The one point that I would like to “discuss” are your thoughts on a unified design language, as in “one of the major problems, everything is chopped up in thought and of course we see the chopped up results in real time across the city. . . . pointing to the dysfunctional nature of any universal city planning objectives, which as far as I can see, there are none.” My view/position is that there is no one “right” answer, no one-size-fits-all “solution” to every design challenge. Every site is defined by different geography, different intended uses, different adjacencies, different economic realities, and, hopefully, a broad range of material choices and technology options. One of the major knocks against suburbia is its blandness, it’s lack of a soul or a “place”, but most of that is a direct result of being built out at one point in time, out of a limited range of similar, affordable materials and using a common design vocabulary.

            I’m a big believer in the observation that cities are messy. There is layer upon layer of development and redevelopment, investment, disinvestment and reinvestment. Money talks – if there’s money to be made, money will be spent; if there’s no money to be made, it will seek greener pastures. I see goverment’s role as managing the chaos, not leading it. Government needs to limit the worst negative intrusions of neighbor upon neighbor, but it also needs to let mistakes happen. Innovation comes out of trying, blandness comes out of “playing it safe”. And using your definition of “worthy”, what would you propose? (And no, “just don’t build it”, is not a viable answer!) Have QT build and MAINTAIN one or more bus shelters for public transit users, here? Remember, by definition, the vast majority of their cutomers are driving – you rarely take the bus to buy gas, and QT obviously sees a viable business model for investing more than a million dollars on this corner.

            And if not QT, which company would you like to see? Trader Joe’s? Starbucks? St. Louis Bread Company? CVS? Walgreen’s? Family Dollar? Auto Zone? Title Max?! Left Bank Books or Apple is NOT going to put a store on every urban street corner in St. Louis, so we’re all going to have to lower our sights, down to the art of the possible. If we’re all going to wait for just the “right”, above-average, “appropriate urban” uses, and always say “no” to every “suburban”, “auto focused” proposal, we’re going to see continued stagnation, if not outright decline. I have no need for Babys R Us, Victoria’s Secret, Gander Mountain or the Apple Store, but I’m not about to say that they shouldn’t be allowed to build, here, or anywhere else!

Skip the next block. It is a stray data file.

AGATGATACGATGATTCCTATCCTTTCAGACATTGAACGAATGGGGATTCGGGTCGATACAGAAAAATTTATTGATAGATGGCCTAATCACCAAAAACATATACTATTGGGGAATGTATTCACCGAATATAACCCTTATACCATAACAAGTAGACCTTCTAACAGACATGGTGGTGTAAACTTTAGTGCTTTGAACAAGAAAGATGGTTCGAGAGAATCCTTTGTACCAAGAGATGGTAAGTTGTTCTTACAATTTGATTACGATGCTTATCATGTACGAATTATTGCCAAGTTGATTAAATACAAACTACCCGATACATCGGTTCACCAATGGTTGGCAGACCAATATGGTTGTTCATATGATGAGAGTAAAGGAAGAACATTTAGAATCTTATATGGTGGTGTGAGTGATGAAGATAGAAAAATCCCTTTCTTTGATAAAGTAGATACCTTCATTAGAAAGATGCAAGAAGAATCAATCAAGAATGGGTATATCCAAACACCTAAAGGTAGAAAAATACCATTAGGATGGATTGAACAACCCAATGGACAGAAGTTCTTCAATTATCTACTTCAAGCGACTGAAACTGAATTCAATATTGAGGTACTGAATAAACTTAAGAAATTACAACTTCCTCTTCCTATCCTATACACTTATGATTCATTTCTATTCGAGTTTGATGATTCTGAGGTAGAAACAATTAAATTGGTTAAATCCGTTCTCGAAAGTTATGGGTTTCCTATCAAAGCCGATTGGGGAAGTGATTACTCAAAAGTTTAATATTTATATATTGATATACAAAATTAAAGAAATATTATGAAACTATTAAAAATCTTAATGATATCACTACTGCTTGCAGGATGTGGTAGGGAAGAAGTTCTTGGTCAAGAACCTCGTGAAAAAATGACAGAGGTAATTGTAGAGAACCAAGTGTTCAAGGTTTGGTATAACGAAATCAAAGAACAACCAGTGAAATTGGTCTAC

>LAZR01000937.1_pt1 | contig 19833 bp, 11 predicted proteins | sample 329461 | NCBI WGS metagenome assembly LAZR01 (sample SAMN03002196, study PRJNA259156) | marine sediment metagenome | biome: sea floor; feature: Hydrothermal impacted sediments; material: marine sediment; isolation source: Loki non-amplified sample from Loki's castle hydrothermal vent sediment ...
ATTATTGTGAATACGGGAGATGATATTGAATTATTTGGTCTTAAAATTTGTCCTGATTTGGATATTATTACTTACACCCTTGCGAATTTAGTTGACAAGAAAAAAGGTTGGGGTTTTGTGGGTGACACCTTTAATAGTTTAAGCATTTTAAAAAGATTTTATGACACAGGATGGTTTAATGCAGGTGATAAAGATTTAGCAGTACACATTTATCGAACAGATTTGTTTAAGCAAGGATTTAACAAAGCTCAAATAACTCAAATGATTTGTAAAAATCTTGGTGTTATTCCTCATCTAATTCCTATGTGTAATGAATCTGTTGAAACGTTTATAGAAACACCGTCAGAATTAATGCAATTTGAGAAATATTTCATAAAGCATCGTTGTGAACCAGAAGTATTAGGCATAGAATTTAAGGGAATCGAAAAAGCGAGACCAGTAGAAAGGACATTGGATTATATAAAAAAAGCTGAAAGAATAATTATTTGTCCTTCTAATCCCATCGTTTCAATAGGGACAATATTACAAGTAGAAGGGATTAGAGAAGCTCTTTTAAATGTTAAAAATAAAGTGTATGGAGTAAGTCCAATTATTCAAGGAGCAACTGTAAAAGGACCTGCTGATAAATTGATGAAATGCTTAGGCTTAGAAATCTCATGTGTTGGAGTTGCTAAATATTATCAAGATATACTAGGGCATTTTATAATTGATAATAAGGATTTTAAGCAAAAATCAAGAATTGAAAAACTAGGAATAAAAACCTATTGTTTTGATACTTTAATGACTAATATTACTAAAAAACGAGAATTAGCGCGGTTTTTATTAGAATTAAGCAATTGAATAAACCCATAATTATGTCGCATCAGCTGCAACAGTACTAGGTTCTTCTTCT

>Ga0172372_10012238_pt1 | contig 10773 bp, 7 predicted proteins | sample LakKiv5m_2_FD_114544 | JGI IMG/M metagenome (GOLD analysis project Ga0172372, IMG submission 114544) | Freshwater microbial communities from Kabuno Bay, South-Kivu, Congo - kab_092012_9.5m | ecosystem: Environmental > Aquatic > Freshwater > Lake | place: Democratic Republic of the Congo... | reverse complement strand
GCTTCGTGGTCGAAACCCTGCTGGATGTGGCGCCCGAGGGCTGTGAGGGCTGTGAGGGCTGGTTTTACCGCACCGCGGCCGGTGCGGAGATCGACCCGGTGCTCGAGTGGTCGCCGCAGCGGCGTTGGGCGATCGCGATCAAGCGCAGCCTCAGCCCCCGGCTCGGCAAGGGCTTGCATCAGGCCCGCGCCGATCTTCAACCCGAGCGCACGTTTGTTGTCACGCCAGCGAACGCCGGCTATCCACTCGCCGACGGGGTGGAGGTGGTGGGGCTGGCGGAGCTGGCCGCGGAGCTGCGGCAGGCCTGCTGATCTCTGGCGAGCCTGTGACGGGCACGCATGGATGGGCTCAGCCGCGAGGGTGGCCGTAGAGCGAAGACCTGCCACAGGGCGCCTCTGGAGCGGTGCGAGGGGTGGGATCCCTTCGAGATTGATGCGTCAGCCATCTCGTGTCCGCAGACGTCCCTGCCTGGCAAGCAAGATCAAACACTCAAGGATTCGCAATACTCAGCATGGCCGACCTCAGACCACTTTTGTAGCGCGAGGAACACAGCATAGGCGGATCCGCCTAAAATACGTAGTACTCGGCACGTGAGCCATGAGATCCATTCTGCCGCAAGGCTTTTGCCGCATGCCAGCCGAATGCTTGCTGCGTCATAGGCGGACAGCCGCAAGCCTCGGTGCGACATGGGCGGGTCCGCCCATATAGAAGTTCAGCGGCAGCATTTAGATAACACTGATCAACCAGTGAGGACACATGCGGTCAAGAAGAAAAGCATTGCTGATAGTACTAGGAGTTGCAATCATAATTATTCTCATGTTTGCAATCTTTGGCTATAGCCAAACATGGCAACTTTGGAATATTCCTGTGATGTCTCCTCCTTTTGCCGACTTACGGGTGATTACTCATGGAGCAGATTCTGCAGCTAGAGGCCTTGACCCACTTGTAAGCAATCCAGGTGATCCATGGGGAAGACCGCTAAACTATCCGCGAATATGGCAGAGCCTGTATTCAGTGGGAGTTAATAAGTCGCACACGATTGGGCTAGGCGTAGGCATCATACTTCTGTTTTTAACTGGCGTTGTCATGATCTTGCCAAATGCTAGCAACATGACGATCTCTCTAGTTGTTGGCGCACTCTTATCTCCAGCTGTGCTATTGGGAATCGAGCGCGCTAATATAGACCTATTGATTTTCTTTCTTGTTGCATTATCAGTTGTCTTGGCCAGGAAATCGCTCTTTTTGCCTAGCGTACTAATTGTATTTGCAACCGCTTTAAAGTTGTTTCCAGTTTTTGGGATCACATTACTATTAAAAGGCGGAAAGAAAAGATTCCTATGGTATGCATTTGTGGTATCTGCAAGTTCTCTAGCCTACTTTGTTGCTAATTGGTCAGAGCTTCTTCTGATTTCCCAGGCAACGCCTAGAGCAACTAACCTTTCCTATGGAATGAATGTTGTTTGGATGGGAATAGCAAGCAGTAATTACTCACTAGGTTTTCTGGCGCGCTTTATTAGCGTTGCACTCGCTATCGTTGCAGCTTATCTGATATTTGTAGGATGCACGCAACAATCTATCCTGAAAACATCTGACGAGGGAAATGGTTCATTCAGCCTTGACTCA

• gmichaud says:

            You can go ahead and lower your sights, that is also the problem with St Louis city government, like you, they have a very low bar on what they think can be accomplished. In fact the city can be and should often be the leader in urban design, I have pointed out many times details of approaches in numerous cities, and in fact successful cities have a leadership role in insuring the urban environment works in a viable way for its citizens. I can’t believe you keep defending what is clearly dysfunctional urban design, a dysfunctional urban planning process.

            Take Chouteau for instance, it is a unique road. It travels from Wharf Street just south of the Arch, runs near Busch Stadium, and downtown, near the 14th Street central train station (such as it is). Chouteau is adjacent to a major metro station at Grand Ave, it changes to Manchester near Vandeventer and continues through downtown Maplewood, touches another Metro Station at Hanley and continues through primarily busy commercial development all the way out of St. Louis County into the country.
            In a situation where the urban planners in St. Louis knew their asses from a hole in the ground this route would be designated a major transit connector route, suitable for a streetcar line or other significant investment.
            In turn this would suggest approaches to land use along this corridor.

            In any case another QT is not needed. There is plenty of vacant land they can build on. And as has been pointed out this business only displaces other businesses, it does not offer a unique product, say like Ikea.

            Yes St. Louis, the city and its administration does need to start saying no to every “suburban” and auto focused proposal. Notice CVS on Lindell actually changed their design to more fit the needs of an urban environment when told they had to.